6 Surprisingly Sane Habits to Help Your Daily Productivity

6habits.001I have a complicated relationship with productivity. On one hand, productivity can be about redeeming the time and making the most of my life. Thinking about productivity can push me toward stewardship, maximizing my ability to spend time on things that matter most. On the other hand, productivity can quickly veer off in the direction of neurotic need for achievement resulting in chronic stress; a sign that I am over-identified with my own accomplishments and attaching too much of my self-worth to my ability to get things done.

When I think about how I put my hands to my own life in order to intentionally shape it, I prefer rich words like: stewardship, cultivation, flourishing, faithfulness, peace, order, calm, and limits. When I see a headline like “6 Habits that Help With Your Daily Productivity,” I expect a different kind of list to emerge: maximization, leveraging, pragmatism, success, winning, bigger, better, higher, and faster. Productivity is a word that can go either way for me. I click on most of the links I see to articles with the word “productivity” in the title. Most of the time I find things off the latter list.

So, I was pleasantly surprised when I read this article on Fast Company by Gwen Moran, “6 Habits of People Who Accomplish Everything on their To-Do Lists“. It reads much more like stewardship than pragmatism to me. What I like about her article is that it is more focused on what goes on the list in the first place than on what helps you get more done. Here’s a synopsis of what she noticed in people who get through their daily task lists.

1. THEY KNOW THEIR WORK STYLES

This is one of the most difficult things for me to master, and I’m definitely a work in progress. If we observe our own work patterns, noting when things go well, or not so well, and why (that’s the key… why), we can change the way we order our day. Are you better at certain kinds of tasks in the morning? Do you need to get out of the office at mid-afternoon? What if you went straight to the gym after lunch, then worked a little later. What could you do if you got up an hour earlier? Could you front load your day with things that give you energy, and help you feel calm?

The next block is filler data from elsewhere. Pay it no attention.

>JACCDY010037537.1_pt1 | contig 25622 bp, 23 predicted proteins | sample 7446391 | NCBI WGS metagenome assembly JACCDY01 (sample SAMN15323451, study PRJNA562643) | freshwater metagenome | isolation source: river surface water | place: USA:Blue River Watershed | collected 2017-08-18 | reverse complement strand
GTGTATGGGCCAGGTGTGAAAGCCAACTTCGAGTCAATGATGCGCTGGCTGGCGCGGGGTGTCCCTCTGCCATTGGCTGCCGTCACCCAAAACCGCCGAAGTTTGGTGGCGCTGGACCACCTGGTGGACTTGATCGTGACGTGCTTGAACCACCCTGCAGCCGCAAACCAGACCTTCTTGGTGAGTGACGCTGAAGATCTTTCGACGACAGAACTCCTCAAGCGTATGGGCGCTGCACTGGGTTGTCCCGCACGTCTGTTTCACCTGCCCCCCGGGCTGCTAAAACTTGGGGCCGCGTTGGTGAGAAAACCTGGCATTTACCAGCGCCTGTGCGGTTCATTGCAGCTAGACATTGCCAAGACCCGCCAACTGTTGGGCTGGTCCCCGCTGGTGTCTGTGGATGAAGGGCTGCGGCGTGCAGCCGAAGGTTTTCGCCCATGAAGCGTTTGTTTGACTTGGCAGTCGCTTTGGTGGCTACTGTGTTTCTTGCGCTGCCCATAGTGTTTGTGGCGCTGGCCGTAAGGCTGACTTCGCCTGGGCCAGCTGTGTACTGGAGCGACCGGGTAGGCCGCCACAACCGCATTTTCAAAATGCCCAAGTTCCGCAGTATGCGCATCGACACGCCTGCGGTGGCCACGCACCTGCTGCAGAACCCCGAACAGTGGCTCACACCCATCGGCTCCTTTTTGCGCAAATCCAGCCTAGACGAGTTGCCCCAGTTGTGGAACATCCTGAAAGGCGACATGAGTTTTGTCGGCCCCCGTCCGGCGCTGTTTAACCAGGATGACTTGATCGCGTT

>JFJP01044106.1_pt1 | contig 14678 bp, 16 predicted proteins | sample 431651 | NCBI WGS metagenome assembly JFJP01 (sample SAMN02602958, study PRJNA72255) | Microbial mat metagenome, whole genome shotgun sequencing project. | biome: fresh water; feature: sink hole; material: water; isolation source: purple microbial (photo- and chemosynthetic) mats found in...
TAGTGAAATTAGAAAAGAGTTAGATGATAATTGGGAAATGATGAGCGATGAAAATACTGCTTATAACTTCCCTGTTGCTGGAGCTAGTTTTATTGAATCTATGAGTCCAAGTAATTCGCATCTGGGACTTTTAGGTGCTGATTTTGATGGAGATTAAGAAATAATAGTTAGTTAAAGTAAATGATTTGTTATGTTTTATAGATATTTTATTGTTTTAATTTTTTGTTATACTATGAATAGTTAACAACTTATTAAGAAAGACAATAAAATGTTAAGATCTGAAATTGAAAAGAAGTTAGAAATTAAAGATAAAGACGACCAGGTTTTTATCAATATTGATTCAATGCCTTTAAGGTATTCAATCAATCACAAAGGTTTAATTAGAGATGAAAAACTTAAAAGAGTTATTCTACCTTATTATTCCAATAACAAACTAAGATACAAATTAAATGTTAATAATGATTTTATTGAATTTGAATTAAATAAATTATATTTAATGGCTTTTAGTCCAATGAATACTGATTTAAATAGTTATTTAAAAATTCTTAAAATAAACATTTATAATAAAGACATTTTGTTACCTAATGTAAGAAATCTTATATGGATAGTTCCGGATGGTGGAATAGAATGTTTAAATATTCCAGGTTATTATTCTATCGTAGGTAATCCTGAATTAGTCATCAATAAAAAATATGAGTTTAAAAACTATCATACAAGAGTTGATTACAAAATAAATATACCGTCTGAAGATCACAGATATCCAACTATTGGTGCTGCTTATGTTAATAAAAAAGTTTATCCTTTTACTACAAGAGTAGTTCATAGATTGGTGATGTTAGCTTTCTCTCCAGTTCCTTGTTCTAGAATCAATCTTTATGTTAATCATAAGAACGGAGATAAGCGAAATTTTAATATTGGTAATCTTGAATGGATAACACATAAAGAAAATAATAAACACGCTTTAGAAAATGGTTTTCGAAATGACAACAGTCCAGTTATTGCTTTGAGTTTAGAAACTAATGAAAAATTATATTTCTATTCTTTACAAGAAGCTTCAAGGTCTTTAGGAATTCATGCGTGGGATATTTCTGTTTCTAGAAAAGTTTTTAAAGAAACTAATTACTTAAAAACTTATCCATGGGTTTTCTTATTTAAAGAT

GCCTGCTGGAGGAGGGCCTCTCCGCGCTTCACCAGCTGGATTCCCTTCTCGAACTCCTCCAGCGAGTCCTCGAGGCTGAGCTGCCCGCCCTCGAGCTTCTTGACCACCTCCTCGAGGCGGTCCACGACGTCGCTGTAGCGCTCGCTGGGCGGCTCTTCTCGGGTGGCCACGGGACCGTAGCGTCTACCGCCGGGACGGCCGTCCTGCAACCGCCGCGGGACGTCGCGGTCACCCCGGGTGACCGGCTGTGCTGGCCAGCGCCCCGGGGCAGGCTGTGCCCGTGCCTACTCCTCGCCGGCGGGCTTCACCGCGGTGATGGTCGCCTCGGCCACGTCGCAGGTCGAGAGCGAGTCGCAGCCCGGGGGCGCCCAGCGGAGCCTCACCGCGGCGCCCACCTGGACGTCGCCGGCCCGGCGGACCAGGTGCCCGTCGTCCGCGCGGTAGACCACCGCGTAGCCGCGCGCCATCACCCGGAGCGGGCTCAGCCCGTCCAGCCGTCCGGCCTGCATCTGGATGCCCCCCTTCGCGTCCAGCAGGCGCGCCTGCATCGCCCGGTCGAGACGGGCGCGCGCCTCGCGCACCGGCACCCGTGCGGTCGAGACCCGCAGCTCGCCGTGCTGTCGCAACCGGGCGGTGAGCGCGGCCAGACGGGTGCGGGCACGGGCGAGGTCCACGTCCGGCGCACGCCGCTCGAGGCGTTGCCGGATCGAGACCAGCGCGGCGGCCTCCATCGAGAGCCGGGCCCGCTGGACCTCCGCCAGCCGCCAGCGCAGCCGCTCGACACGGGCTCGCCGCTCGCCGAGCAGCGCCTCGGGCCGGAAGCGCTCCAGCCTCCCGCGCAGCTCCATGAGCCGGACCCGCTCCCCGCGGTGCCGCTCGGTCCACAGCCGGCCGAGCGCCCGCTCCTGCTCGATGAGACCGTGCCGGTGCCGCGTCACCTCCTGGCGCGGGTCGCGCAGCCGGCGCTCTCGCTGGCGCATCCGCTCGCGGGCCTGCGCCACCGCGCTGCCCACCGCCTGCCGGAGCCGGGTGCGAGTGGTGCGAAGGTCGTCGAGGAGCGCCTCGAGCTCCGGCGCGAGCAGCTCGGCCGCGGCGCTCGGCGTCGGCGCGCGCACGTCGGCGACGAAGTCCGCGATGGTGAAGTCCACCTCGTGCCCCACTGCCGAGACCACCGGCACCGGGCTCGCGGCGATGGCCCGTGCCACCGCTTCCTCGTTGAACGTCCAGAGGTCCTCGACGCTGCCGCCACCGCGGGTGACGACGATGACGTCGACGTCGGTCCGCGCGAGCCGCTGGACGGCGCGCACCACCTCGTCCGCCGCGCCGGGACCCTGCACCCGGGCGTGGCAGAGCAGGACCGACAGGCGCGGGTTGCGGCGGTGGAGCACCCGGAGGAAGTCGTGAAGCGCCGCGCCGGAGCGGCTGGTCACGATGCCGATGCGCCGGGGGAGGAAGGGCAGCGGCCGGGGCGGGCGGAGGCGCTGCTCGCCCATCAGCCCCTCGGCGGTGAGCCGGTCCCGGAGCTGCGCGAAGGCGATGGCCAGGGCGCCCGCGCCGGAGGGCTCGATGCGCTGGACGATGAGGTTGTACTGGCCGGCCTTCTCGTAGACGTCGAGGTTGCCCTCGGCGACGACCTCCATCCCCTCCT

2. THEY KNOW HOW LONG THINGS TAKE

This is one of my most consistent issues. I drastically underestimate the time it will take me to do most tasks. I’m usually off by approximately 18.2% (my confession about this is here). Lately I’ve been building my daily to-do list on a template that only allows for 5 tasks and no more. This seems to help.

3. THEY LOOK AT THE CONTEXT OF THE DAY

Seeing my day in context is such an important strategy for managing my time. Days filled with meetings should have short to-do lists. I also think naming the day’s priority is helpful: i.e., today I’m about sermon prep, or writing this article, or giving time to my staff. Context is key because helps me to not get down on myself if I don’t get to everything on the list. If I know what my main thing is for that day, and I’ve made the main thing the main thing then I’m okay with a list that isn’t completed.

4. THEY HAVE A “JUST ENOUGH” LIST

Knowing the difference between urgent and important is key, but just as important is knowing when I’m the bottleneck in a process (I am so often the bottleneck… yikes). I shudder to think how often other people are waiting on me to weigh in, or produce on a critical task so that they can move something forward. This is a new lens through which I need to view my list. If I star the tasks that will help someone else get moving on a key task and start with those things, I’m impacting the productivity of two people.

5. THEY BUILD MOMENTUM

Front load the task lists with tasks that are easy to complete. This is big for me. I try to set myself up with at least one simple item.

6. THEY DELEGATE AND DELETE

Delegating is the fastest way to get things off your to-do list. My ability to delegate comes and goes, and it’s usually connected to how well I’ve done step #3. If I’ve bumped a task to the next day more than once, I start looking for a way to delegate it to someone else, or delete it altogether.

About Tim Suttle

Find out more about Tim at TimSuttle.com

Tim Suttle is the senior pastor of RedemptionChurchkc.com. He is the author of several books including his most recent - Shrink: Faithful Ministry in a Church Growth Culture (Zondervan 2014), Public Jesus (The House Studio, 2012), & An Evangelical Social Gospel? (Cascade, 2011). Tim's work has been featured at The Huffington Post, The Washington Post, Sojourners, and other magazines and journals.

Tim is also the founder and front-man of the popular Christian band Satellite Soul, with whom he toured for nearly a decade. The band's most recent album is "Straight Back to Kansas." He helped to plant three thriving churches over the past 13 years and is the Senior Pastor of Redemption Church in Olathe, Kan. Tim's blog, Paperback Theology, is hosted at Patheos.